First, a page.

The financial crisis of 2008 affected us all in one way or another. Now, a decade later, we've taken a look back to see how or if the mortgage and savings markets have recovered.
"The financial crash sent shockwaves across the personal finance market, resulting in a tightening of lending criteria and an abundance of lenders pulling out of a market that was considered too risky," Rachel Springall, finance expert at Moneyfacts.co.uk, commented. "This caused chaos among borrowers looking to get onto the property ladder and created a pool of mortgage prisoners."
Those who bought a home at the peak of the housing market took a particularly sharp hit, watching their equity erode as house prices plummeted. Since then, house prices have mostly gone up again, while mortgage rates have thankfully decreased. As a result, the average two-year fixed mortgage rate now stands at 2.53%, down from 6.30% in September 2008.
This means that someone with a home loan at the average two-year fixed mortgage rate now is £5,000 per year better off compared to someone borrowing at the average rate a decade ago (based on a £200,000 mortgage over 25 years). Not only that, but our latest figures also show that product numbers have increased across the mortgage market.
Rachel pointed out that first-time buyers in particular have seen a welcome rise in the number of available products, as "there were only around 80 products available to borrowers with a 5% deposit 10 years ago, but there are now over 300." She explained that "Government lending initiatives and competition have fuelled the market for these borrowers, with support such as the Help to Buy scheme allowing borrowers to get onto the property ladder more quickly."
"However, the scars remain for those who had to give up their homes for something more affordable," Rachel said. The mortgage market is also a lot more cautious, with lenders required to apply much stricter criteria when determining whether or not to accept an application. So, while borrowers can now enjoy much lower rates and have a bigger selection to choose from, they'll want to make extra certain their credit rating is in order before applying for a top mortgage deal.
"Savers have had to bear the brunt of the financial crash, with interest rates plummeting in the fallout," Rachel said. "Consumers who relied on their savings income would have seen the average return on an easy access account fall from 3.77% 10 years ago to just 0.76% a year later."
Today, the average easy access rate stands even lower, at 0.59%, so clearly last month's base rate rise hasn't done quite what many savers had hoped, with most easy access accounts still below the current base rate level of 0.75%. Even the top rate available today – 1.40% from Coventry BS – is a big disappointment when compared to the rate of 6.51% that savers could have gotten in September 2008, or even the 3.30% they could have had a year later.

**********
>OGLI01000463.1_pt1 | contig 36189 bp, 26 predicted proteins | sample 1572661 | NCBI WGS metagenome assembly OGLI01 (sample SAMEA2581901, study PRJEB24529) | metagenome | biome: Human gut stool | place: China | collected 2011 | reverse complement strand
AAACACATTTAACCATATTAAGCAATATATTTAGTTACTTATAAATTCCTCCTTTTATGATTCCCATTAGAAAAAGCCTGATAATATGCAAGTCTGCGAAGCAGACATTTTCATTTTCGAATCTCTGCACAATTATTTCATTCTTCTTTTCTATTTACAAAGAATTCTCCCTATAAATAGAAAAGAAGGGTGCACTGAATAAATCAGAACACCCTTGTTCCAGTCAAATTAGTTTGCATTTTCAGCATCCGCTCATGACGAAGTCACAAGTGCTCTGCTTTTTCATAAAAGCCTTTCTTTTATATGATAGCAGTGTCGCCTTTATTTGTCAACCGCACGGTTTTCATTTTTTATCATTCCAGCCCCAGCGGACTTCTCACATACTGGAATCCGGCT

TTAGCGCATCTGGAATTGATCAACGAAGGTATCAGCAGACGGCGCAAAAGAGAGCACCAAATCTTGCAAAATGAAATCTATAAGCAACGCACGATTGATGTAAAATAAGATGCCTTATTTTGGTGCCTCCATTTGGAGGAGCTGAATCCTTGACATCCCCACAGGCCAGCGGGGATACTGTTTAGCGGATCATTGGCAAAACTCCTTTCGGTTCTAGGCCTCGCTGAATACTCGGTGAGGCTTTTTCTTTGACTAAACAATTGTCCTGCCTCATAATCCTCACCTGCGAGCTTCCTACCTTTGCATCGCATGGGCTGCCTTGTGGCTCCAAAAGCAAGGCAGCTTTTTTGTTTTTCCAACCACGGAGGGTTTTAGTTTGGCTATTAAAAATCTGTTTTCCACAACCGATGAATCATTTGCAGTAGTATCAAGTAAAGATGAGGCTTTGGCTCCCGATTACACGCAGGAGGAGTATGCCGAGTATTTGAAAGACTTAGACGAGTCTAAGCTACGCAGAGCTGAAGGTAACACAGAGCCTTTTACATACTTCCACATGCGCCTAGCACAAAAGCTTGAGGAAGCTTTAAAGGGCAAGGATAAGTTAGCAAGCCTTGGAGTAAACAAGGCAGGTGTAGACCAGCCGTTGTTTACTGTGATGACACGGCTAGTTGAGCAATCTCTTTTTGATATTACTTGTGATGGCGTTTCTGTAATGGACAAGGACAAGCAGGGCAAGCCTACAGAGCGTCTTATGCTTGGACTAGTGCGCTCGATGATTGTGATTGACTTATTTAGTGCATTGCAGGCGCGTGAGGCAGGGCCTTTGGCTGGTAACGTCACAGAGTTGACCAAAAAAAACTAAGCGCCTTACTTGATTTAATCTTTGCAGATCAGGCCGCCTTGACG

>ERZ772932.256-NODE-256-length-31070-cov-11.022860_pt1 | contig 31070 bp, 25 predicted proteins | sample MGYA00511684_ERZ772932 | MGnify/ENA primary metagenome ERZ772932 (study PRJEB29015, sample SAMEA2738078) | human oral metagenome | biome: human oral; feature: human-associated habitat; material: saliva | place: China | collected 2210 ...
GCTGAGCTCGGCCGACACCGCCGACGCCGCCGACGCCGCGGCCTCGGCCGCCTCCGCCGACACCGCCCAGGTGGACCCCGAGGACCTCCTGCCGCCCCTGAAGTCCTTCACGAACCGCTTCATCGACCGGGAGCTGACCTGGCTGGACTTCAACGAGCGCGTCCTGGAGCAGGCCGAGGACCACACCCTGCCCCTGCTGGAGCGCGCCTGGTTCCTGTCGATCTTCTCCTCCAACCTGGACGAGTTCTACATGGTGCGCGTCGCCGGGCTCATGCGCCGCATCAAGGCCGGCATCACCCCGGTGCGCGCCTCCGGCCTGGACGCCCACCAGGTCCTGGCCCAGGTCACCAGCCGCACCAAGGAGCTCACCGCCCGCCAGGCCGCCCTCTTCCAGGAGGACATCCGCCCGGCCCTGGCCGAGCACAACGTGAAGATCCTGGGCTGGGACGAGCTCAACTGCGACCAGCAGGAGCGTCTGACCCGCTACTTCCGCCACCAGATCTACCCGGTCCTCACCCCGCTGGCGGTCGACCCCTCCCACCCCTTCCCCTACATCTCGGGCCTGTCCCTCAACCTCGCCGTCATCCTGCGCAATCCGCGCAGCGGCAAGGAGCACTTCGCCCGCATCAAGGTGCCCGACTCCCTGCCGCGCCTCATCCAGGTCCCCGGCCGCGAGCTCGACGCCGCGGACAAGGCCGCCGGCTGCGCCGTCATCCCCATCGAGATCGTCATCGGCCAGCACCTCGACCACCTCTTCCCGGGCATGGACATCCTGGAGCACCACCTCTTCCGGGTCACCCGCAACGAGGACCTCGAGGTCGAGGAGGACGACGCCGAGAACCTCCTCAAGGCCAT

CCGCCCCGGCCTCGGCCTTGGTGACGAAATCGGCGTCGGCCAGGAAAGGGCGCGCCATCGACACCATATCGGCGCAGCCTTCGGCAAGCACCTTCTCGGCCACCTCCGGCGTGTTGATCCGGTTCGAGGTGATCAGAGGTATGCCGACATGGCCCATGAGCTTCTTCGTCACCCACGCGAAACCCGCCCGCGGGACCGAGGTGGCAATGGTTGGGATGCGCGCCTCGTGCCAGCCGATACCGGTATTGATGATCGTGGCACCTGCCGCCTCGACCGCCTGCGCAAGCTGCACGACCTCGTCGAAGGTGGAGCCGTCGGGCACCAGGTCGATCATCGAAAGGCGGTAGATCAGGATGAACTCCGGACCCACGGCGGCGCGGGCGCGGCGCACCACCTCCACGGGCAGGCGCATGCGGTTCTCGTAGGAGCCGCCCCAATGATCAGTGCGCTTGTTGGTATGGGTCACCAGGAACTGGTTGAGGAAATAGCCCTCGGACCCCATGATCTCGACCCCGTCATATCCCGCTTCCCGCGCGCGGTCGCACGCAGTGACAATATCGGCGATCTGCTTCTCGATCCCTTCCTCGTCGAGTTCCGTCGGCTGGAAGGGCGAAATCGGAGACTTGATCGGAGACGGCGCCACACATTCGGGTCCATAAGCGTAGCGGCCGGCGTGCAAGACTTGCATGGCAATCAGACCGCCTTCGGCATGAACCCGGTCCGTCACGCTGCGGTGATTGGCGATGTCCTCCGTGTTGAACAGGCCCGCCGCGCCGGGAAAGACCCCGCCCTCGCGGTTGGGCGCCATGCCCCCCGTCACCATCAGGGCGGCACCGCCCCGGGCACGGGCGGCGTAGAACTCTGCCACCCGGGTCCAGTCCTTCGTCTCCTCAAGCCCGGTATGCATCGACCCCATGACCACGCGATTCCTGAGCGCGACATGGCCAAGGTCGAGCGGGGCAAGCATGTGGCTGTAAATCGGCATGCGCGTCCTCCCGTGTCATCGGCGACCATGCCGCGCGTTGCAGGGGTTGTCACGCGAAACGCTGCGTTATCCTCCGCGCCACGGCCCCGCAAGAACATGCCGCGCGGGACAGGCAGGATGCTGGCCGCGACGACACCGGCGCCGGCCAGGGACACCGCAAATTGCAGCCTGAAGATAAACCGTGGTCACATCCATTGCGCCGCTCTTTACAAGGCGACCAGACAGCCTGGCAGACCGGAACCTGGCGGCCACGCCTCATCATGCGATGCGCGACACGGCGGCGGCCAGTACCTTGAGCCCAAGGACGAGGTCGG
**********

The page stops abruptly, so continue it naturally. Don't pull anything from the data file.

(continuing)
With the crash now many years behind us, it's not the economic crisis itself that is to blame for the low savings rates of today, but rather factors such as the Government lending initiatives that were initiated in response to the crash. As the influence of these lending initiatives is due to come to an end soon and the Bank of England hasn't ruled out more base rate increases, savers may finally see some increases again – though the Bank of England's Mark Carney has warned that another crash could be coming if Brexit isn't a success.
"Thankfully, there has been a shake-up thanks to new banks entering the market, and these challenger banks are keen on attracting savers," Rachel concluded. "Therefore, savers will need to consider more unfamiliar brands to discover the top savings deals going, especially if they are looking to fix over the shorter term."
When it comes to mortgages, borrowers will still want to do their due diligence, despite rates now being lower than they were a decade ago, as the averages have increased compared to last year. So, anyone remortgaging or looking to move may want to take a look at the top mortgage deals.
Information is correct as of the date of publication (shown at the top of this article). Any products featured may be withdrawn by their provider or changed at any time.